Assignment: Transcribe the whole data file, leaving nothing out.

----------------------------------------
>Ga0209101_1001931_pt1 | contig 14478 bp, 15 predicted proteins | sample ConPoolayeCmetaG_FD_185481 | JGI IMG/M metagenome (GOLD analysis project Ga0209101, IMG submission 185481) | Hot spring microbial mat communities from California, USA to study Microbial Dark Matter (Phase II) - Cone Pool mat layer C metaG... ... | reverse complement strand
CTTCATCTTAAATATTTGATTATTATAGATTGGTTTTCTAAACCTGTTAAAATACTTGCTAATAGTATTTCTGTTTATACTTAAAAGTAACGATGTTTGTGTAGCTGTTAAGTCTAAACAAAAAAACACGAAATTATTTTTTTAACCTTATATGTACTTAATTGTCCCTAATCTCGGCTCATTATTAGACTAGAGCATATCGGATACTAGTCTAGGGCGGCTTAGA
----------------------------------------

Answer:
>Ga0209101_1001931_pt1 | contig 14478 bp, 15 predicted proteins | sample ConPoolayeCmetaG_FD_185481 | JGI IMG/M metagenome (GOLD analysis project Ga0209101, IMG submission 185481) | Hot spring microbial mat communities from California, USA to study Microbial Dark Matter (Phase II) - Cone Pool mat layer C metaG... ... | reverse complement strand
CTTCATCTTAAATATTTGATTATTATAGATTGGTTTTCTAAACCTGTTAAAATACTTGCTAATAGTATTTCTGTTTATACTTAAAAGTAACGATGTTTGTGTAGCTGTTAAGTCTAAACAAAAAAACACGAAATTATTTTTTTAACCTTATATGTACTTAATTGTCCCTAATCTCGGCTCATTATTAGACTAGAGCATATCGGATACTAGTCTAGGGCGGCTTAGA